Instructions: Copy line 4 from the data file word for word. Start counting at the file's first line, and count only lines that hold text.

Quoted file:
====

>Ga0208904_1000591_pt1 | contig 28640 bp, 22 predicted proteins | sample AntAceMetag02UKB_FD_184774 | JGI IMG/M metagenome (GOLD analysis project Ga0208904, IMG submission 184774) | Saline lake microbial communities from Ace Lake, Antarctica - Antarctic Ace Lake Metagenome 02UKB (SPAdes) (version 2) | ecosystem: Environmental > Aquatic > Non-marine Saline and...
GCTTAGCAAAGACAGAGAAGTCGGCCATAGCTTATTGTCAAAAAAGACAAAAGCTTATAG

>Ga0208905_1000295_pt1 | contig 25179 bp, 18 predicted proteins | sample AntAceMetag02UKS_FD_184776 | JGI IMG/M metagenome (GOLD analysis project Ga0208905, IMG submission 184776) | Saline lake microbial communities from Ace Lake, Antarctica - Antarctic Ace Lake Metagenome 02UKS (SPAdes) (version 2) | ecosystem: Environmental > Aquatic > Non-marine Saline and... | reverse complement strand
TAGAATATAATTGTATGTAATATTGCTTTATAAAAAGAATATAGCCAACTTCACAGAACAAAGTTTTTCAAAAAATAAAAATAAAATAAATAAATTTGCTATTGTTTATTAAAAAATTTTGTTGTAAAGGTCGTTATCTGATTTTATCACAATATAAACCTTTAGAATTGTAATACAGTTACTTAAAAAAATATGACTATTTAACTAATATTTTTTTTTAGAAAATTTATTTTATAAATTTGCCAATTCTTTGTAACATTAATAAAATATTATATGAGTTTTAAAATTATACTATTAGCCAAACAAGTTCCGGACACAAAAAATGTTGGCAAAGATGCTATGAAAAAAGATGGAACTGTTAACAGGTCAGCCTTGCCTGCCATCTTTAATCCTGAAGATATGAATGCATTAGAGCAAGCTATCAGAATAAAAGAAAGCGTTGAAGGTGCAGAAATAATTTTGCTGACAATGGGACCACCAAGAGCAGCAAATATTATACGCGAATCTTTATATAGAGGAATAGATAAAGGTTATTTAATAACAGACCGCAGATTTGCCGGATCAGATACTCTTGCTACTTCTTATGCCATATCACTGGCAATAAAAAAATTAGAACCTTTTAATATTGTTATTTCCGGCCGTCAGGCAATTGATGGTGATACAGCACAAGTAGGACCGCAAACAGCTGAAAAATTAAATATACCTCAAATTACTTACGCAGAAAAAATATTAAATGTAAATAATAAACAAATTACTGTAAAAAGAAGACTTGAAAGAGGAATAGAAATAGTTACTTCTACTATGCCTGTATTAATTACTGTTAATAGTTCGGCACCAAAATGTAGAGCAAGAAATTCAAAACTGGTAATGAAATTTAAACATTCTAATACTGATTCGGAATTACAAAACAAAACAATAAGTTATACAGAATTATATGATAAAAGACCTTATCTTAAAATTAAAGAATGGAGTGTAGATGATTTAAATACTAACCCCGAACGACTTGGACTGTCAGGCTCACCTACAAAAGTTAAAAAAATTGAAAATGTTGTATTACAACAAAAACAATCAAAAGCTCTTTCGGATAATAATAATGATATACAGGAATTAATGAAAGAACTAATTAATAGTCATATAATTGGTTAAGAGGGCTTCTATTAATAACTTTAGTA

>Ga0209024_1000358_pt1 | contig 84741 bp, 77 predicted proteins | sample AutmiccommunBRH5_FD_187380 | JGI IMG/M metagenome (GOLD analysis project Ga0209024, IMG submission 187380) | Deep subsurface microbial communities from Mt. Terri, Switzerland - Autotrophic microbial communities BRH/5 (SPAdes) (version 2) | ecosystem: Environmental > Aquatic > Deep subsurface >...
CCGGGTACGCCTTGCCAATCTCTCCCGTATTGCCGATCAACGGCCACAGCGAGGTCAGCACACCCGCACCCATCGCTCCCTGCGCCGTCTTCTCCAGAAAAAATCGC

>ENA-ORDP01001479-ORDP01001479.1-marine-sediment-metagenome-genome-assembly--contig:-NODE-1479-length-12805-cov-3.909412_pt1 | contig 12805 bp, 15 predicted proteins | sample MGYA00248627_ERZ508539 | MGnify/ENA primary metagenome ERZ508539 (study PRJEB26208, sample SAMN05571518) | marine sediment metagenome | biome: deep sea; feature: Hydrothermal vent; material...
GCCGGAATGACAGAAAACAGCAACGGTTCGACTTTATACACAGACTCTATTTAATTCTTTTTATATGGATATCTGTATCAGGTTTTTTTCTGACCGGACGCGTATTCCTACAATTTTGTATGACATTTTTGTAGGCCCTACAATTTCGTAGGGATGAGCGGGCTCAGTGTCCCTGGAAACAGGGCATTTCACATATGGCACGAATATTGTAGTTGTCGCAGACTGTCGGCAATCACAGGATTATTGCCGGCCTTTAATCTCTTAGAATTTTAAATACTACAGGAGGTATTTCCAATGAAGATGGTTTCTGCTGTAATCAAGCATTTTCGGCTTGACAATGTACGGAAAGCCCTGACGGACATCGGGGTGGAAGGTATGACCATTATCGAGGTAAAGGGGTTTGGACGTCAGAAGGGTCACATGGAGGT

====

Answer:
TAGAATATAATTGTATGTAATATTGCTTTATAAAAAGAATATAGCCAACTTCACAGAACAAAGTTTTTCAAAAAATAAAAATAAAATAAATAAATTTGCTATTGTTTATTAAAAAATTTTGTTGTAAAGGTCGTTATCTGATTTTATCACAATATAAACCTTTAGAATTGTAATACAGTTACTTAAAAAAATATGACTATTTAACTAATATTTTTTTTTAGAAAATTTATTTTATAAATTTGCCAATTCTTTGTAACATTAATAAAATATTATATGAGTTTTAAAATTATACTATTAGCCAAACAAGTTCCGGACACAAAAAATGTTGGCAAAGATGCTATGAAAAAAGATGGAACTGTTAACAGGTCAGCCTTGCCTGCCATCTTTAATCCTGAAGATATGAATGCATTAGAGCAAGCTATCAGAATAAAAGAAAGCGTTGAAGGTGCAGAAATAATTTTGCTGACAATGGGACCACCAAGAGCAGCAAATATTATACGCGAATCTTTATATAGAGGAATAGATAAAGGTTATTTAATAACAGACCGCAGATTTGCCGGATCAGATACTCTTGCTACTTCTTATGCCATATCACTGGCAATAAAAAAATTAGAACCTTTTAATATTGTTATTTCCGGCCGTCAGGCAATTGATGGTGATACAGCACAAGTAGGACCGCAAACAGCTGAAAAATTAAATATACCTCAAATTACTTACGCAGAAAAAATATTAAATGTAAATAATAAACAAATTACTGTAAAAAGAAGACTTGAAAGAGGAATAGAAATAGTTACTTCTACTATGCCTGTATTAATTACTGTTAATAGTTCGGCACCAAAATGTAGAGCAAGAAATTCAAAACTGGTAATGAAATTTAAACATTCTAATACTGATTCGGAATTACAAAACAAAACAATAAGTTATACAGAATTATATGATAAAAGACCTTATCTTAAAATTAAAGAATGGAGTGTAGATGATTTAAATACTAACCCCGAACGACTTGGACTGTCAGGCTCACCTACAAAAGTTAAAAAAATTGAAAATGTTGTATTACAACAAAAACAATCAAAAGCTCTTTCGGATAATAATAATGATATACAGGAATTAATGAAAGAACTAATTAATAGTCATATAATTGGTTAAGAGGGCTTCTATTAATAACTTTAGTA